Tom what are your thoughts on this situation?

Thomas: yeah I feel for this reader because I think she's trying to do a noble thing. It sounds like the sister's funeral there must be some costs that haven't been paid and I think one thing I see here is it's unfortunate, sometimes I think people don't understand how with the life insurance company, the beneficiary designation on their bypass probate, so with this other sister who's on needs based assistance, in reality, she probably didn't want to inherit the $7,900 because it's going to interfere with her SSI and maybe it would have been better for this money to go through the sisters estate to pay for her funeral. If in fact there's funeral costs that haven't been covered here.

So I feel for the reader because it sounds like there's uncovered cost but yet a check got issued to her name, so it's going to cause her some issues and I salute her for wanting to do the right thing with you know, use it for her sister's funeral but I agree with Matt, I think you're still going to be under an obligation to report this funds to SSI and that happened the minute they issued the check directly to you.

So that's not your fault, it's just the way the situation is unfolding here and if we could have talked to the sister that passed away before she died, we would have maybe said direct this money to pay for your funeral costs etc.

But now that you're in this situation, I would do like Matt said and take a hard look at setting up that Wispact Trust because you could do it in the month you receive the check and then avoid being disqualified for SSI and those funds could be used for your Health's maintenance and Welfare over your lifetime which is likely something your deceased sister would feel good about for you and then for our other readers watching, if you have a beneficiary with special needs, I would encourage you to talk to your attorney ahead of time, so that we can set up that special needs trust right inside your documents, so that you don't inadvertently leave someone in a situation like this where it's a small amount of money but it's going to cause problems for them with their governmental benefit.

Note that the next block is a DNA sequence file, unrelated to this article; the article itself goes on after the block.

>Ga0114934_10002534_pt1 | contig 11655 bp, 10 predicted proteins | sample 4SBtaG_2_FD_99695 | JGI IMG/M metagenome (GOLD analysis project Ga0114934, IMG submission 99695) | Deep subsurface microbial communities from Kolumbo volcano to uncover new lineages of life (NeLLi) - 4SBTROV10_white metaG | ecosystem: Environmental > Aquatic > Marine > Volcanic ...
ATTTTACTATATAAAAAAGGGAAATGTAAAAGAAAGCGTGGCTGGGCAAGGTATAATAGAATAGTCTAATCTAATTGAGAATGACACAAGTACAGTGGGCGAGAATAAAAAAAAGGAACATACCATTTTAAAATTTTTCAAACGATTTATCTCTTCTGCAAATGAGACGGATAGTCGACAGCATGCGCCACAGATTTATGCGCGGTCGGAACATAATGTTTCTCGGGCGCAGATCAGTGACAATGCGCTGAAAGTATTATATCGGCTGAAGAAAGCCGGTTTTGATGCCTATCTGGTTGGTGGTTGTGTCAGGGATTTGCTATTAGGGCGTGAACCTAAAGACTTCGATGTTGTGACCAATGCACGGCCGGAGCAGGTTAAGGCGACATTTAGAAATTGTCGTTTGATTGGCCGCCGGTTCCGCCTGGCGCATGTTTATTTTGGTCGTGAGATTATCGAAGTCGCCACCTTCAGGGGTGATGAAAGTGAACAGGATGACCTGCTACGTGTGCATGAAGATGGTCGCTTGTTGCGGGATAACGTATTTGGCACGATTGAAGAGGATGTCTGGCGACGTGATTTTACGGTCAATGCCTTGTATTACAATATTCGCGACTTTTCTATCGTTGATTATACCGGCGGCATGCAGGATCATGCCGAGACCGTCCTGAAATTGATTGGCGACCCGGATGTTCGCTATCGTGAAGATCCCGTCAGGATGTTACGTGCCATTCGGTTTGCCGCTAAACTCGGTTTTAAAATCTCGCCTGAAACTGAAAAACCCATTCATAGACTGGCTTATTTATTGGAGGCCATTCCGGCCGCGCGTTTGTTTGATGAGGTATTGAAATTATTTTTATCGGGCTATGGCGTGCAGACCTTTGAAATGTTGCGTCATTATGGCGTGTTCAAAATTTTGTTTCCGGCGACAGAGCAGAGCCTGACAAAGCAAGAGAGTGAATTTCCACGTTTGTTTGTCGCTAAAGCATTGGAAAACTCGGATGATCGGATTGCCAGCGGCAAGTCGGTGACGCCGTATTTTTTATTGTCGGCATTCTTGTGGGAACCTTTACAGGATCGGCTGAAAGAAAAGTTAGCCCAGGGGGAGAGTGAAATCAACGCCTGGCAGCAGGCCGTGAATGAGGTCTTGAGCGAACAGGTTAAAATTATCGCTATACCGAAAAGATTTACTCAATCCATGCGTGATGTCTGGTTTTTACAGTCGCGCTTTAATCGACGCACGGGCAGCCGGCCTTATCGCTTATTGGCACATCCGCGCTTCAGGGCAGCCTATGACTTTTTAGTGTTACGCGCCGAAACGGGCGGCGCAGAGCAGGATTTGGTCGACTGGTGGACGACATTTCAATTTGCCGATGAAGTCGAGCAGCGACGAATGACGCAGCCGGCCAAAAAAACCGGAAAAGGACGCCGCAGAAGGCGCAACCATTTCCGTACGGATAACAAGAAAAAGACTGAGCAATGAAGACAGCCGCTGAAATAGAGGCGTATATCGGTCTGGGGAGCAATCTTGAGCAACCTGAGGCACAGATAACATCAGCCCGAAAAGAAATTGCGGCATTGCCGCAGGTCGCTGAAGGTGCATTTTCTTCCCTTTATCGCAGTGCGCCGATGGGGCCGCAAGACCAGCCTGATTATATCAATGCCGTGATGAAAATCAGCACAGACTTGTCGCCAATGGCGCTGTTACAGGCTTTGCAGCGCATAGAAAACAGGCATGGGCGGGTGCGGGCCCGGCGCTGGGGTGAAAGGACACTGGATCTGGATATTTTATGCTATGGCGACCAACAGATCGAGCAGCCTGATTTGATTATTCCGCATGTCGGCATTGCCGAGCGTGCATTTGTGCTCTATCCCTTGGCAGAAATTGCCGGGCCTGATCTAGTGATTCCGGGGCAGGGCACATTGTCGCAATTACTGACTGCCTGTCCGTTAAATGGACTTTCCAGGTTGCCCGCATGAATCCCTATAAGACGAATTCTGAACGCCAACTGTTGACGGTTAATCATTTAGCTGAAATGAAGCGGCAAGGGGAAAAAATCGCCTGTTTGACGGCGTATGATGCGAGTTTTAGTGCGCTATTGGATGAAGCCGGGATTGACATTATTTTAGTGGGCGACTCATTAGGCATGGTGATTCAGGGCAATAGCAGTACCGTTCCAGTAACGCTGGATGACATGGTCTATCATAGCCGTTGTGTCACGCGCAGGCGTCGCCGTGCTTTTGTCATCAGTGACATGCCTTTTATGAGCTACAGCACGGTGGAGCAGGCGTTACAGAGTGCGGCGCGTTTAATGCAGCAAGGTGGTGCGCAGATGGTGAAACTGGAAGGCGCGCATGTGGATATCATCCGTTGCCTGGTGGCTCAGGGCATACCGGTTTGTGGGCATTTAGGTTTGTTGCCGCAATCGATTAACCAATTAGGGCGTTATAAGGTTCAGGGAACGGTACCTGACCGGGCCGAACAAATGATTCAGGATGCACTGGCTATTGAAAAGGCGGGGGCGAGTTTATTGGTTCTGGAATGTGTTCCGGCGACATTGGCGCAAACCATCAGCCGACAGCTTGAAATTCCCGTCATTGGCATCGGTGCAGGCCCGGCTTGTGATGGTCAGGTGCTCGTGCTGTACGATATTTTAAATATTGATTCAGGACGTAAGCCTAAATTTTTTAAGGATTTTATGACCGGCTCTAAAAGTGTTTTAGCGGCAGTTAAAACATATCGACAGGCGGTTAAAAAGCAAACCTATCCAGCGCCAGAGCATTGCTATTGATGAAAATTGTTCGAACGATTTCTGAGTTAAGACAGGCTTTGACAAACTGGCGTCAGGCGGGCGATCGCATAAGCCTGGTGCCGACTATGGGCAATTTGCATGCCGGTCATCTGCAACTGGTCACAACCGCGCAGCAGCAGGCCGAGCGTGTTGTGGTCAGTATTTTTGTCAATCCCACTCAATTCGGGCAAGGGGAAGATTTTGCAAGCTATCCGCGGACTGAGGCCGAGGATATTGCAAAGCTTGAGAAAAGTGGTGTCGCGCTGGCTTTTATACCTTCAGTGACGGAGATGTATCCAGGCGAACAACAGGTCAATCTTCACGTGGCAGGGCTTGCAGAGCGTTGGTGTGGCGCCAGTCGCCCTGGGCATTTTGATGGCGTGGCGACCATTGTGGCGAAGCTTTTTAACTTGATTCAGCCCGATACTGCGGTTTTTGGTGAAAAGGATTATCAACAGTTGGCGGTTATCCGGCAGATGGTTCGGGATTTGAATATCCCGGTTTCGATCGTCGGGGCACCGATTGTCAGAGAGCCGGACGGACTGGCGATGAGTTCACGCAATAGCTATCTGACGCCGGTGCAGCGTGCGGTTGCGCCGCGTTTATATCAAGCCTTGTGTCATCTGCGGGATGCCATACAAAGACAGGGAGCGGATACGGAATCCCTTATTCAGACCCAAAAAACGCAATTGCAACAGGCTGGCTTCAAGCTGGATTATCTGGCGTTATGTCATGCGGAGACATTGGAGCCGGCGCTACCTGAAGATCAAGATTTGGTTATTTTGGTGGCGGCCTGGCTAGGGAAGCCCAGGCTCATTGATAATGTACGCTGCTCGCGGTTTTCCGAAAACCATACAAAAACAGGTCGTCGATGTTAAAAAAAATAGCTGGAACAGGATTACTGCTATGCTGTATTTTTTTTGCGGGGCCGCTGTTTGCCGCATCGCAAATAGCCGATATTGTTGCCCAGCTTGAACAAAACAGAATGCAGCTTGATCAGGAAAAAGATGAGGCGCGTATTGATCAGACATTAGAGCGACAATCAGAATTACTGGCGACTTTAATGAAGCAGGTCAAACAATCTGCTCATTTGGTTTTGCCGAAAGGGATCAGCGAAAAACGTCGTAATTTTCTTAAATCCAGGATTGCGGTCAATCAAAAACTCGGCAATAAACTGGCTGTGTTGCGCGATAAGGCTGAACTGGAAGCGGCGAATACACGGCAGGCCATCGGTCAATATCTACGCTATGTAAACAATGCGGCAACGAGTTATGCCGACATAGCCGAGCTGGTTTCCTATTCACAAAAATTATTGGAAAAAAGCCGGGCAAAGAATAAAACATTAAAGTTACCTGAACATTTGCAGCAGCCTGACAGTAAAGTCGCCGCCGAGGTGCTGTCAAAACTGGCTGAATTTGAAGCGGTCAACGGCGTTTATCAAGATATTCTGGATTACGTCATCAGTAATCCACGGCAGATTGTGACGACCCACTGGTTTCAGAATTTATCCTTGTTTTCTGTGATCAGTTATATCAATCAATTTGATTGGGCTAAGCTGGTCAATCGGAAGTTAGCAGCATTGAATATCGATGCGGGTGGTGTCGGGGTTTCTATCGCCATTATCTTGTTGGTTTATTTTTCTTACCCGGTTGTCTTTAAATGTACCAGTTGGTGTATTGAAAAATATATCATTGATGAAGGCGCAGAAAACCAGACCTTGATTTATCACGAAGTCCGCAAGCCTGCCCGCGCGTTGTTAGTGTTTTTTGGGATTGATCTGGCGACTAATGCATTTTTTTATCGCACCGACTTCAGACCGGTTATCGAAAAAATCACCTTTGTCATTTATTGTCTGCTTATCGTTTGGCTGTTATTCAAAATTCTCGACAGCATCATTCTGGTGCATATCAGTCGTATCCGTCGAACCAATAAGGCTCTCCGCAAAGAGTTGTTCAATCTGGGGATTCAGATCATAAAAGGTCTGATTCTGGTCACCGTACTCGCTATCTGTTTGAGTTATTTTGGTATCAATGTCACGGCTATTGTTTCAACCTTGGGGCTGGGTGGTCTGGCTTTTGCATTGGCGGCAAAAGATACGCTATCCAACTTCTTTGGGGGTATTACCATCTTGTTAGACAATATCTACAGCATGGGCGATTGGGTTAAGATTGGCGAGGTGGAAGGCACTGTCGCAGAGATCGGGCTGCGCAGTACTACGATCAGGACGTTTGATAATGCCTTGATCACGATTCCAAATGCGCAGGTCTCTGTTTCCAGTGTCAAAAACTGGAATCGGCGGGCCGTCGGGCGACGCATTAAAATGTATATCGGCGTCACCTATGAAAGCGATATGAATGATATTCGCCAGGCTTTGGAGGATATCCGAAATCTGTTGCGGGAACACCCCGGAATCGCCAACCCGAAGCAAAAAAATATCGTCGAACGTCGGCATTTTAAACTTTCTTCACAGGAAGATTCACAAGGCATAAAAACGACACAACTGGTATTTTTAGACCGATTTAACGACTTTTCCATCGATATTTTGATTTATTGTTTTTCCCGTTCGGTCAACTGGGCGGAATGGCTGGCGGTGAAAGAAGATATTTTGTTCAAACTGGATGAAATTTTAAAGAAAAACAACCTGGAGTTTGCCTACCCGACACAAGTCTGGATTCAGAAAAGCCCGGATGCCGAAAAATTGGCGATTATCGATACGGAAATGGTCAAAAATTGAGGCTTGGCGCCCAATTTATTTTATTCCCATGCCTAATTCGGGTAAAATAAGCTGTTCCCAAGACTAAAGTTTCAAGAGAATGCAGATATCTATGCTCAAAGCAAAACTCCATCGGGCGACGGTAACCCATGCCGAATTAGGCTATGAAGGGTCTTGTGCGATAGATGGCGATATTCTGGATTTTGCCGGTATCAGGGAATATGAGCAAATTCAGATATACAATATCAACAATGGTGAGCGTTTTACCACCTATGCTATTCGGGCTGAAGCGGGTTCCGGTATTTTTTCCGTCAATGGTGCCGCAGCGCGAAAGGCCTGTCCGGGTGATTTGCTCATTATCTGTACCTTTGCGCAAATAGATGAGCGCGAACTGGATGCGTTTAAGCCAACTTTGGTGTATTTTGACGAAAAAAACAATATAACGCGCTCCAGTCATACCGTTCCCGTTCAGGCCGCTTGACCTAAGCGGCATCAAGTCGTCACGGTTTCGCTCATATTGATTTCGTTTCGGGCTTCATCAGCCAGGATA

I think there's a lot of ways people can learn from this scenario and also again like Matt said Wispact is a nonprofit in Wisconsin and does an excellent job with these trusts and they have set up a way to set up cost efficient for a smaller amount of money like this and they do require all beneficiaries to work with a qualified estate planning attorney when you set up one of these trusts. So that's why as Matt mentioned I think you want to find a good attorney in your area to help you put it together if you decide to pursue that route.

Matt: yeah absolutely Tom and I think you hit on one good point is, there's an opportunity for people when they set up their estate plan to basically provide for beneficiaries that might be in that situation and set up some sort of trust or other mechanism to protect that beneficiary but if that doesn't happen and now the beneficiary is kind of faced with this situation, there's basically other options on the table as you said Tom, you know, Wispact Trust, so in, I think the other point of these types of cases is, a lot of this is time-sensitive, so we don't want a beneficiary to receive an inheritance and then you know wait a few months to take action on it. If the goal is to retain or to keep those public benefits, we need to move quickly. So, you know, contact that attorney and then look into your options right away, so you can have that continuity of benefits.

Thomas: Great question, thank you, to the reader for writing, thank you Matt for joining us again.

Matt: Thank you Tom.

Thomas: and thank you all for watching on this lovely summer evening, have a great day and thanks for watching.

© 2020 Burton Law LLC. All Rights Reserved. Transcript and captions provided for ease of access for the hearing impaired. For questions about this topic, or to suggest a topic for a future blog post, please contact the office.


bottom of page